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Closing Out Dating Violence Awareness Month – The UNC Landen Gambill Story


Post by Enrollment and Matching Specialist, Erica Brien

Here is the story:

In the spring of 2012, University of North Carolina (UNC) sophomore Landen Gambill stood in front of a special University Hearings Board to testify against her ex-boyfriend, telling the court that he had abused her – emotionally, physically and sexually – over an extended period of time. During the hearing, instead of being treated as a victim of assault, Gambill was blamed for the wrongdoings that she endured, and after speaking out against the way UNC handled her case, Gambill has been threatened with expulsion. Unfortunately, public denunciation of Gambill’s claims does not end with the University’s threats. An Op-Ed published in the Digital Journal asked, in reference to Gambill, why every “alleged victim” of sexual abuse or “indecent assault” should be lauded as a survivor, elaborating to say that Gambill was not violently attacked in an alleyway by a complete stranger, and, therefore, should not be considered a survivor. The opinion piece also stated that because Gambill was not a housewife tied down with three kids and dependent on her husband for financial support, nothing was preventing her from leaving her abuser. Sadly, however, the piece never decries her ex-boyfriend’s behavior.

Here is the reality:

  • In 2006, an estimated 673,000 (11.5%) of nearly 6 million women attending American colleges were raped, and only 12% of those rapes were reported to law enforcement (National Center for Victims of Crime; research funded by U.S. Department of Justice).
  • Females ages 16-24 are three times more vulnerable to intimate partner violence than any other age group (U.S. Department of Justice report on dating violence released in 2001).
  • Nearly 1.5 million high school students nationwide experience physical abuse from a dating partner in a single year, and one in three adolescents in the U.S. is a victim of physical, sexual, emotional or verbal abuse from a dating partner, a figure that far exceeds rates of other types of youth violence (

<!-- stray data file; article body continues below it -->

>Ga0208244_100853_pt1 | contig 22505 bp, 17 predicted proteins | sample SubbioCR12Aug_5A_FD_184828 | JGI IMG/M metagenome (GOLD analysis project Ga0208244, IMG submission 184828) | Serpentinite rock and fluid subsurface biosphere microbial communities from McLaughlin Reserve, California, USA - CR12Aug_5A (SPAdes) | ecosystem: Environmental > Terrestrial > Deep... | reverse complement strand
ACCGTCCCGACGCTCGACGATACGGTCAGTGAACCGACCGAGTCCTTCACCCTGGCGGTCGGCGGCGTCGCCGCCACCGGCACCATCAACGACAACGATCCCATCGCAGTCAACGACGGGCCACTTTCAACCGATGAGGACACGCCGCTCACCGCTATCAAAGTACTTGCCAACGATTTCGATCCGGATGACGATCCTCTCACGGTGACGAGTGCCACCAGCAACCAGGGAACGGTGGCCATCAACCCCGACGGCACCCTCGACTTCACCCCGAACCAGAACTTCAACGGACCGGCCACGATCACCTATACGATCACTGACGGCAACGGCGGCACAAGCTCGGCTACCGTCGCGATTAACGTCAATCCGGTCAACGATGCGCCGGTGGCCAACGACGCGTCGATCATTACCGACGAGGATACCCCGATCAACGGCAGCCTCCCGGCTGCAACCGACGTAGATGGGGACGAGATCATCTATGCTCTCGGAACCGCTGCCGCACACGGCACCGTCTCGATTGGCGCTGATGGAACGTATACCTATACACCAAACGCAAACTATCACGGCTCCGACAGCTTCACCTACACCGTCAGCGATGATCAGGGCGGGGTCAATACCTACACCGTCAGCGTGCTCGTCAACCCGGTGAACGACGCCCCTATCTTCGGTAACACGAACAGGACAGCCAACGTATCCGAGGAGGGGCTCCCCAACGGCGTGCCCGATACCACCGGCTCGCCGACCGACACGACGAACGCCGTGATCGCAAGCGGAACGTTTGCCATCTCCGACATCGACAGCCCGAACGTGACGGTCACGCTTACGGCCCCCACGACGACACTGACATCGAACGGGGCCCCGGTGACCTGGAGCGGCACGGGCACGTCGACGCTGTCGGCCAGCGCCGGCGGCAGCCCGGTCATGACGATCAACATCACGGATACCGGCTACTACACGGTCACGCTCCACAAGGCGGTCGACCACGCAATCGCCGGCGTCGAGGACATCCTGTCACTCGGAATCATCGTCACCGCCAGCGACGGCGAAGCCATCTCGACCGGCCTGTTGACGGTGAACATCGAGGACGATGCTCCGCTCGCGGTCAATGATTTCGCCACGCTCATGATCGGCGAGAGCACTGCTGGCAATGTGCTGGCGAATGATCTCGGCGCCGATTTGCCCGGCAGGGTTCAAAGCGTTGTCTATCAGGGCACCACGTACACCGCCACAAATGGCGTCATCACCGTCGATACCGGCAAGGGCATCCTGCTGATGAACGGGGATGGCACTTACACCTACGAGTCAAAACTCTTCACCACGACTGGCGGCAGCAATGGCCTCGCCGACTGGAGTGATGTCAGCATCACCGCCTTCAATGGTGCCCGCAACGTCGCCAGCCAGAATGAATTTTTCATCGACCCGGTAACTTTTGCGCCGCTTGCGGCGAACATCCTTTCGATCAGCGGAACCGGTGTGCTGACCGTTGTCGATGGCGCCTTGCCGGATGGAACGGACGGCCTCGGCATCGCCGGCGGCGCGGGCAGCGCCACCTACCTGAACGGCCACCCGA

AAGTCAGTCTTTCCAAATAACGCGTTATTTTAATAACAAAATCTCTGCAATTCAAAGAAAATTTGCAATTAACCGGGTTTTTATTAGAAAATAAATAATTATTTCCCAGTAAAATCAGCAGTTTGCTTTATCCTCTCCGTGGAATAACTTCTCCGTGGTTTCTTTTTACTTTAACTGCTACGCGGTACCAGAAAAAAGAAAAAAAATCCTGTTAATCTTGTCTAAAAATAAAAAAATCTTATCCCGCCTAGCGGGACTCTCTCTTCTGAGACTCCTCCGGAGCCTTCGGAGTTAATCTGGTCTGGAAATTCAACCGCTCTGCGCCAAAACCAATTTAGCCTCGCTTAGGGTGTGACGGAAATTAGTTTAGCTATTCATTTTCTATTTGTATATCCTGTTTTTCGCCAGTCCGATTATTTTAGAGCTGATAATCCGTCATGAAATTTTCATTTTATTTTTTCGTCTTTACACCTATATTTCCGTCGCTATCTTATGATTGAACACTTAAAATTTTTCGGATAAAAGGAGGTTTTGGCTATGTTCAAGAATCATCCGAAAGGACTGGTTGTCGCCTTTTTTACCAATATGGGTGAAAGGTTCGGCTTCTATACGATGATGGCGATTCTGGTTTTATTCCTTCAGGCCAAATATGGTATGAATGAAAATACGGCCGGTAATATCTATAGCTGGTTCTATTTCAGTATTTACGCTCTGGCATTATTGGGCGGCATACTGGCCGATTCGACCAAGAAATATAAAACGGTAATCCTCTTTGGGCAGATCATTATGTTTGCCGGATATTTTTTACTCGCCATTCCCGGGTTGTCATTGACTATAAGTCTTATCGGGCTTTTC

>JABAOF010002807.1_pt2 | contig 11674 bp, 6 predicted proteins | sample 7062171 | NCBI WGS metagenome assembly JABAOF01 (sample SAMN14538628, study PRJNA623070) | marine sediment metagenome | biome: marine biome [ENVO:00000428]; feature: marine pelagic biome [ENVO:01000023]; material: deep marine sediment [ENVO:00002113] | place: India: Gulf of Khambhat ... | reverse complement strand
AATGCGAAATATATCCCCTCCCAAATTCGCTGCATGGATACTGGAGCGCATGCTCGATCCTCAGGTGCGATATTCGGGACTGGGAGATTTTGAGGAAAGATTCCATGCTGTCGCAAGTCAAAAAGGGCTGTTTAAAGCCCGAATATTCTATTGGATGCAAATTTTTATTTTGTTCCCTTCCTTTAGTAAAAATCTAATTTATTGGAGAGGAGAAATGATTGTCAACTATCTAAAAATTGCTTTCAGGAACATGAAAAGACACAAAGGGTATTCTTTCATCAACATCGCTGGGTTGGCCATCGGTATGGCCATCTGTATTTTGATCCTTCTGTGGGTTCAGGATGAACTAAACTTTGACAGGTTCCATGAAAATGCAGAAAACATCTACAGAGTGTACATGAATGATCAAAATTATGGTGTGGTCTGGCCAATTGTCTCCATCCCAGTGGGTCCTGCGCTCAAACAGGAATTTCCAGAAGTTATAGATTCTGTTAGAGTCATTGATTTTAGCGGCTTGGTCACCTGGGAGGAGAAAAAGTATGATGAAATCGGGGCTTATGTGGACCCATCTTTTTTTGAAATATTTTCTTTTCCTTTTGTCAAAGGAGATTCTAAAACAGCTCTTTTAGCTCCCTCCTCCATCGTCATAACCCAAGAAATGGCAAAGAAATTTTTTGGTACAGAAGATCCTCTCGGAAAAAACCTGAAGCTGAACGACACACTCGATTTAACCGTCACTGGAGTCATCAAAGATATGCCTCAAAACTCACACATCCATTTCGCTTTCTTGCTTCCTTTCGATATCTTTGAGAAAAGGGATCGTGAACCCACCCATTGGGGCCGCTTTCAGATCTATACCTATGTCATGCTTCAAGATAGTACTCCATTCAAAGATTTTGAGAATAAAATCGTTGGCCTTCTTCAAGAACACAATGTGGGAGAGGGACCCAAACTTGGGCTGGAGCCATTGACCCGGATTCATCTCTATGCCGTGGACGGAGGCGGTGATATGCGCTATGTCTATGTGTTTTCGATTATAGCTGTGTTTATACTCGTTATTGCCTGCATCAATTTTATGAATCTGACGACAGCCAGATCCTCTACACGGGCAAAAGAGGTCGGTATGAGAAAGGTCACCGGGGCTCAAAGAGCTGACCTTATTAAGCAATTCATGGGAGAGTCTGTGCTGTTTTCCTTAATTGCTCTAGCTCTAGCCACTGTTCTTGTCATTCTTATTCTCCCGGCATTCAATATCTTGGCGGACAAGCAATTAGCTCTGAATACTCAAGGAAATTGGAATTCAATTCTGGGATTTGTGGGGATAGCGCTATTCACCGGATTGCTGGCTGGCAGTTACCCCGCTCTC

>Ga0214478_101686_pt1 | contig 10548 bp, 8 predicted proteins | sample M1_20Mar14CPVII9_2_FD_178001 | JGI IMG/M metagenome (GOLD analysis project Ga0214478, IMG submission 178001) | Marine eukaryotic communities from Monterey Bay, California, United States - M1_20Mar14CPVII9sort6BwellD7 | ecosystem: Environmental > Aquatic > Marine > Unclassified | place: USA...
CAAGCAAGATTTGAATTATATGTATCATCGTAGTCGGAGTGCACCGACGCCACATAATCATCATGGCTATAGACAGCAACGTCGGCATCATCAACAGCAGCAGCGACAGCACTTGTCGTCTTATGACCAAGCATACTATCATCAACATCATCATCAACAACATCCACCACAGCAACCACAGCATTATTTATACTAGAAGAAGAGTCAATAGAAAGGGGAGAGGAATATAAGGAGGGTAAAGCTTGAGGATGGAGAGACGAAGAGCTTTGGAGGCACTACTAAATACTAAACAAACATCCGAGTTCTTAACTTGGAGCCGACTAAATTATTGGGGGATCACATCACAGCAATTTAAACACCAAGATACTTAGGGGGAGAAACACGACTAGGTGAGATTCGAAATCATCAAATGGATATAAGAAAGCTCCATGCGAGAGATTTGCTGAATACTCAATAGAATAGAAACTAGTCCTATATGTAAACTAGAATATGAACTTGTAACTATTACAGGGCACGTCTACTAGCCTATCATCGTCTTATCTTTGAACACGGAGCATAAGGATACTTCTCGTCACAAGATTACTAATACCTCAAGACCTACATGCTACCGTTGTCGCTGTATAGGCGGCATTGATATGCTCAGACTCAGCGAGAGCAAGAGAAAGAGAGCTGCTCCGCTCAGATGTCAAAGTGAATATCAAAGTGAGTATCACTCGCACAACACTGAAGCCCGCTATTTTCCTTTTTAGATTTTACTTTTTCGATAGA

• There are many reasons for victims to continue in an unhealthy or abusive relationship, including, but not limited to, conflicting emotions, such as fear, embarrassment, or love; feeling pressured, socially or culturally to continue within a relationship; distrusting authority; low self-esteem; immigration status and fear of deportation; reliance on an abusive partner, etc. In addition, on average, it takes a person seven attempts to leave an abusive relationship before being able to successfully do so (

If, as a society, we hope to take further steps towards equality, statements indicating that a person must be violently attacked by an unknown stranger in order to be considered a victim of abuse must be challenged. We must remind people that abuse can take many forms, that Gambill is not alone; she is one of hundreds of thousands of men and women who have been emotionally, physically and mentally affected by what, to them, felt abusive. And who has the right to define abuse or rape other than the people who have experienced it?

As February’s Dating Violence Awareness month comes to a close, it’s time that we, men and women, start asking ourselves why there are so many victims of dating violence.

  • Is the high occurrence of dating violence reflective on our own society as a whole?
  • Does it have anything to do with the messages we send to our children?
  • Is it fair that many young boys are told not to cry, that, in order to be masculine, they must be tough and void of emotion?
  • Is it fair to interrogate women like Gambill to the point of self-blame, questioning their emotional stability, and forcing them to relive traumatic experiences, instead of focusing on the deeper, societal issue that Gambill’s abuse represents?